Readers of this blog likely know that the term Kaizen comes from the Japanese words for “good change,” and that it is a philosophy closely associated with continuous improvement. Because Kaizen is a new way for leaders and employees to think about work, it can be a challenging concept to fully grasp. We thought it might be helpful to gather some quotes from thought leaders in this area and provide additional resources for learning more about how each of them answers the question, “What is Kaizen?”
Masaaki Imai is a Japanese organizational theorist and management consultant, known for his work on quality management, specifically on Kaizen. He is often credited with bringing the idea of Kaizen to the west. His book, Kaizen: The Key To Japan's Competitive Success, uses more than 100 examples in action and contains 15 corporate case studies. Here are a few of his thoughts on the meaning of Kaizen:
Taiichi Ohno, a Japanese industrial engineer and businessman, is considered to be one of the fathers of the Toyota Production System, which was dubbed "Lean Production" by Jim Womack and his MIT research team. Ohno's book, Toyota Production System: Beyond Large-Scale Production, is a Lean classic. He described the Kaizen mindset this way:
“If you are going to do Kaizen continuously…you’ve got to assume that things are a mess. Too many people just assume that things are all right the way they are. Aren’t you guys convinced that the way you’re doing things is the right way? That’s no way to get anything done. Kaizen is about changing the way things are. If you assume that things are all right the way they are, you can’t do Kaizen. So change something!”
Shigeo Shingo was considered by many to be the world’s leading expert on manufacturing practices and a key figure in the creation of the Toyota Production System. He was the author of many popular business management books including, Kaizen and the Art of Creative Thinking - The Scientific Thinking Mechanism. He described how his Kaizen thinking began.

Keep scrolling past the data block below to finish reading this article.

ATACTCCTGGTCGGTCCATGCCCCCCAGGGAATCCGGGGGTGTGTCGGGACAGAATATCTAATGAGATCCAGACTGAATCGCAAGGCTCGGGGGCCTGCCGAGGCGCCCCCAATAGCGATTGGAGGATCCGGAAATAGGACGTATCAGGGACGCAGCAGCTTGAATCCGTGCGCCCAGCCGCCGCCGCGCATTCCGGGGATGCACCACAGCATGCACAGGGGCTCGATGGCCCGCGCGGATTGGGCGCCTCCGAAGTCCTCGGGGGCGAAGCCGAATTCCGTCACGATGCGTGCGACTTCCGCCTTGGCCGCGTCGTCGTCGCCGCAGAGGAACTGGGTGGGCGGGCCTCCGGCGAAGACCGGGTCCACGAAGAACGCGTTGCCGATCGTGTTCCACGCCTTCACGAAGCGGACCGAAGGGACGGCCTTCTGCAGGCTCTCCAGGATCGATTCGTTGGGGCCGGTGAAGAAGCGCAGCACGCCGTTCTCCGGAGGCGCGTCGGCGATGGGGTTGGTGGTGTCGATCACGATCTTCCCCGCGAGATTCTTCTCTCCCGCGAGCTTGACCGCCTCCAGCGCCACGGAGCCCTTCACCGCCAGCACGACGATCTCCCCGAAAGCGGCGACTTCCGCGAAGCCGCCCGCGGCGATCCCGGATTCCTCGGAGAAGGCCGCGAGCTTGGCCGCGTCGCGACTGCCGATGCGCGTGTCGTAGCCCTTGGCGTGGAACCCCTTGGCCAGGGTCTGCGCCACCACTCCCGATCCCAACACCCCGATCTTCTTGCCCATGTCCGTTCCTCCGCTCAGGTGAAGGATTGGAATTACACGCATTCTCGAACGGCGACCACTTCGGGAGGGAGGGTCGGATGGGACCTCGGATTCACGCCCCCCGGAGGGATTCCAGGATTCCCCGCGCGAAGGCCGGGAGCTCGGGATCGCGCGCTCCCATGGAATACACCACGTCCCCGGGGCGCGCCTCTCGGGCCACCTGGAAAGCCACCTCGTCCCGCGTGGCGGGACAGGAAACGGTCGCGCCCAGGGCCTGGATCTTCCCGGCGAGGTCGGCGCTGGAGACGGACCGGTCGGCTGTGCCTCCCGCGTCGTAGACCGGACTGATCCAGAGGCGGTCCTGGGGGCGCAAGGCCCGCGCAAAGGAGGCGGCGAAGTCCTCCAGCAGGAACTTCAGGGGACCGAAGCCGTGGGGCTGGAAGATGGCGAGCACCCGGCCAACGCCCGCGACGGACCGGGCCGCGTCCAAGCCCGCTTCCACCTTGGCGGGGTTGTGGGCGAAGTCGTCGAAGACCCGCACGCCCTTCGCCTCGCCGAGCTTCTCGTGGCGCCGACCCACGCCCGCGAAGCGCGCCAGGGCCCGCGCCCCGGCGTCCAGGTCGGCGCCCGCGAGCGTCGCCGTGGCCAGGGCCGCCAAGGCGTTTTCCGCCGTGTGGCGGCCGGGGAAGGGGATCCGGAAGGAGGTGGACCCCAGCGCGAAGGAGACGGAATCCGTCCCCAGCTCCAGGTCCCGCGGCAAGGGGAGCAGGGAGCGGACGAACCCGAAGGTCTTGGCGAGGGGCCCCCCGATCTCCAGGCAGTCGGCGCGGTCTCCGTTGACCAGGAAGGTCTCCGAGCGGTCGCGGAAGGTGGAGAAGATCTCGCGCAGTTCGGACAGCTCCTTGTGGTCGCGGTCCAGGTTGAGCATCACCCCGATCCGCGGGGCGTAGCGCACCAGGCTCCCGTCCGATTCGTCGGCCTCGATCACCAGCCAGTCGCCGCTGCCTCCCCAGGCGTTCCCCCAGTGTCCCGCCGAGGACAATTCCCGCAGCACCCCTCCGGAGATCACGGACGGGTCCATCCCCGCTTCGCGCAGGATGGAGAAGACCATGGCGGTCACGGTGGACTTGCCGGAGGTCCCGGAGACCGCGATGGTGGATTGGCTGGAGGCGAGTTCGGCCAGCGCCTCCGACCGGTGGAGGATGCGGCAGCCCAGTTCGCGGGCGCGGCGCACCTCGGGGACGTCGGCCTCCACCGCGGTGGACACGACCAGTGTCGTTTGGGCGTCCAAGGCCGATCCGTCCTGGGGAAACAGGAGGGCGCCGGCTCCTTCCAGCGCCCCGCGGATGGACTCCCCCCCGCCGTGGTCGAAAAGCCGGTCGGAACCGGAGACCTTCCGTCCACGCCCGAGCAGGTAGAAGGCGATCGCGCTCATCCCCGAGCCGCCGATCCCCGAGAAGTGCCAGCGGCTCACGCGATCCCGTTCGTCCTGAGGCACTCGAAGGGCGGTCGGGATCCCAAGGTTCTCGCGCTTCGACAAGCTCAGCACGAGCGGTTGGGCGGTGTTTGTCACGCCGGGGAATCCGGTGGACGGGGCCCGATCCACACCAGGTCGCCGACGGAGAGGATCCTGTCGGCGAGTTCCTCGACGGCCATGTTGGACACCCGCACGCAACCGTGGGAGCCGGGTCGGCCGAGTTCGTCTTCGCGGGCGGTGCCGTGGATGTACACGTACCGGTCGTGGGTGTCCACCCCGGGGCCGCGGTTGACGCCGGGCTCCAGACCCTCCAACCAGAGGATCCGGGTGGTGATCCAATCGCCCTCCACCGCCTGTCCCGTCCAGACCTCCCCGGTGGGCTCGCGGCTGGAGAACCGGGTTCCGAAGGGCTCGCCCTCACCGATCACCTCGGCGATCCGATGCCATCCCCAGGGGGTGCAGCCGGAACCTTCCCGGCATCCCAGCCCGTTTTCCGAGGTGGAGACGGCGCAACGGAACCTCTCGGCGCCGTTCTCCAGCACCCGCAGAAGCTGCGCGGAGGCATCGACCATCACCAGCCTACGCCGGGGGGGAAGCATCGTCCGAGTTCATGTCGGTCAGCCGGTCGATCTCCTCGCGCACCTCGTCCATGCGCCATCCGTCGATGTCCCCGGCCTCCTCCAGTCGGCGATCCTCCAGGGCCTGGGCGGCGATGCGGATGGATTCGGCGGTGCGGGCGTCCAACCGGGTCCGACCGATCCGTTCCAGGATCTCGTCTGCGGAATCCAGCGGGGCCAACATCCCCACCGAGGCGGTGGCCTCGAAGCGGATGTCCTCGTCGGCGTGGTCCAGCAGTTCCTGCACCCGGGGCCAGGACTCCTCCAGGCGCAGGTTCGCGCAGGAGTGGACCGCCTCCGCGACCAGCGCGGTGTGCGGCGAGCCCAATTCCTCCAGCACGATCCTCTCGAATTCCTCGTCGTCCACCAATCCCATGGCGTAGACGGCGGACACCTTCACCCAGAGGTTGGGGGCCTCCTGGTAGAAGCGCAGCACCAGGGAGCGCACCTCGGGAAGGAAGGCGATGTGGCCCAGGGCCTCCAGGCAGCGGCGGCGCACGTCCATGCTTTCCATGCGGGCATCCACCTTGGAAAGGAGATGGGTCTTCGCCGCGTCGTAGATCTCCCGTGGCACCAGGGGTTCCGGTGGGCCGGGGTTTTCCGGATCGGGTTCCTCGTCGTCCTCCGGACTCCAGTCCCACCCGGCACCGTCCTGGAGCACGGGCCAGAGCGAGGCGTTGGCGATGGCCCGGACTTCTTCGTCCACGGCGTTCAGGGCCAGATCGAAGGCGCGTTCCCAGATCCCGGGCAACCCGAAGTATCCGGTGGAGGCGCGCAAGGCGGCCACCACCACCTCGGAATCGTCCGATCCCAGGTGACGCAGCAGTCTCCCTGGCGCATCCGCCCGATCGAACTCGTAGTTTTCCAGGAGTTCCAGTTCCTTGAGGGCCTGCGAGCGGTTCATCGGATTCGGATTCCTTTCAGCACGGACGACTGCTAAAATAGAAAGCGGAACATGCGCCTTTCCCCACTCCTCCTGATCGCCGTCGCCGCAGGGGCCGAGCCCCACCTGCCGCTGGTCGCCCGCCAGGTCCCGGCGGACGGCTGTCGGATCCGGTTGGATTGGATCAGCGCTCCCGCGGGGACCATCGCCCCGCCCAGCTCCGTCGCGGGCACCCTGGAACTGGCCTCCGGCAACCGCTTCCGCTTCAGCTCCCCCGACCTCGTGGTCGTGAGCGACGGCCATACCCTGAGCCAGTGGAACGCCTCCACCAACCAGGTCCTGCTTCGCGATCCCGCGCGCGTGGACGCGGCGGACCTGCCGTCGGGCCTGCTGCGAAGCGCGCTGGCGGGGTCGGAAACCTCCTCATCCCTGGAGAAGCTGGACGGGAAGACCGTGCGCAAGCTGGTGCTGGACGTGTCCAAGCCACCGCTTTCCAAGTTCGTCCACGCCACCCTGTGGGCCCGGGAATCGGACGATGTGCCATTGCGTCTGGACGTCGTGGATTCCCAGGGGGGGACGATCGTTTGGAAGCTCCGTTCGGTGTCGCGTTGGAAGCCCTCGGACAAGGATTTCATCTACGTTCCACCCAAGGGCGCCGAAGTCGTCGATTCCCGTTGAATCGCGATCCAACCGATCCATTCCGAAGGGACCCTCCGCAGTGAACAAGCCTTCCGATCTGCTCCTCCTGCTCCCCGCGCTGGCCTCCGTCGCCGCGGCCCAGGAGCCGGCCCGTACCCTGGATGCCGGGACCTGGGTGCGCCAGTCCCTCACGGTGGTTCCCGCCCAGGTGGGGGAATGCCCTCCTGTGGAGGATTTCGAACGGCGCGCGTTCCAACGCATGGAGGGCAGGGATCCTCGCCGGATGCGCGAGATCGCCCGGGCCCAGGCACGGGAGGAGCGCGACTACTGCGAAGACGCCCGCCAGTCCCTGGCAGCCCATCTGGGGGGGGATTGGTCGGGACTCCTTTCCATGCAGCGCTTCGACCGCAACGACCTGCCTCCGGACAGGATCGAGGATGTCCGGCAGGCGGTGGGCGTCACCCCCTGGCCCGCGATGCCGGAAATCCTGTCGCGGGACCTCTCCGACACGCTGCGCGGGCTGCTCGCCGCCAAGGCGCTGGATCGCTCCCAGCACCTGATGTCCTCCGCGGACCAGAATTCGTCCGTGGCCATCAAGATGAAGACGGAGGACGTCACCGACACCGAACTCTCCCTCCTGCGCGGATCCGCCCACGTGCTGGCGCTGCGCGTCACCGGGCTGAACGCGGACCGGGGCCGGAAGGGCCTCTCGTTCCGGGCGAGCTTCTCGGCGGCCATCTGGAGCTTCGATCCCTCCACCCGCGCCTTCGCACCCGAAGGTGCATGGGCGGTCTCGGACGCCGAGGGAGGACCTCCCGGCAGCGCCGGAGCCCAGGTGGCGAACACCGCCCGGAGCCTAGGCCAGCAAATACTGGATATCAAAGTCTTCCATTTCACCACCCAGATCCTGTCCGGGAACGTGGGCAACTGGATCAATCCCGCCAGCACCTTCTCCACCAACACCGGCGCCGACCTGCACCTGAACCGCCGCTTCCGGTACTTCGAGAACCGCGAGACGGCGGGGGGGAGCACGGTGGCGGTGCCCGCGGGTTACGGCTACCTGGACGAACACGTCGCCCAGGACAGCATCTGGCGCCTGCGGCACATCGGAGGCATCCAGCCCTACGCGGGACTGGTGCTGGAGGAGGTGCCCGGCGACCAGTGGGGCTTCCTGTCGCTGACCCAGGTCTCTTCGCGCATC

“It had dawned on me that the occurrence of a defect was the result of some condition or action, and that it would be possible to eliminate defects entirely by pursuing the cause.”
“A relentless barrage of ‘why’s’ is the best way to prepare your mind to pierce the clouded veil of thinking caused by the status quo. Use it often.”
Bodek has traveled to Japan more than 80 times, working with Ohno and Shingo to translate and publish their books in the west. He has written many books of his own on Kaizen and continuous improvement, including All You Gotta Do is Ask. Bodek is also doing a webinar for us on May 14, 2015.
"Today, leaders often talk about lean manufacturing, Six Sigma, and continuous improvement, yet very few companies have found the easy way to get everyone involved in the process. As an example, lots of people go through Kaizen Blitzes - they get a surge of energy, make lots of improvements, and then (just like the bunny rabbit that lost to the tortoise), they stop, admire what they have done, and quickly fall back to their old ways. Like putting up a picture on the wall and saying to themselves "See what I did!" But the big guys, the Toyotas, never stop improving. They are relentless. If you don't wake up soon, they will bury you."